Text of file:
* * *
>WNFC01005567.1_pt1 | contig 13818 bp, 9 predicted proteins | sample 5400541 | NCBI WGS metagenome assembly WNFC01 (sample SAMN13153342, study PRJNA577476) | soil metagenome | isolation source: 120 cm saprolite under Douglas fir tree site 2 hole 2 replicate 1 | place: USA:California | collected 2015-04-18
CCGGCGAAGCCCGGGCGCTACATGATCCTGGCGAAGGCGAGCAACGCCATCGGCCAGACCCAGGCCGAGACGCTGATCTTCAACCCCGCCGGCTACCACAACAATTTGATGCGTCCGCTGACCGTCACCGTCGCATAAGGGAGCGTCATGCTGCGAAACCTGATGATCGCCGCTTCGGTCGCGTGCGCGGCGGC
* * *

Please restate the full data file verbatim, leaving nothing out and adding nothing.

>WNFC01005567.1_pt1 | contig 13818 bp, 9 predicted proteins | sample 5400541 | NCBI WGS metagenome assembly WNFC01 (sample SAMN13153342, study PRJNA577476) | soil metagenome | isolation source: 120 cm saprolite under Douglas fir tree site 2 hole 2 replicate 1 | place: USA:California | collected 2015-04-18
CCGGCGAAGCCCGGGCGCTACATGATCCTGGCGAAGGCGAGCAACGCCATCGGCCAGACCCAGGCCGAGACGCTGATCTTCAACCCCGCCGGCTACCACAACAATTTGATGCGTCCGCTGACCGTCACCGTCGCATAAGGGAGCGTCATGCTGCGAAACCTGATGATCGCCGCTTCGGTCGCGTGCGCGGCGGC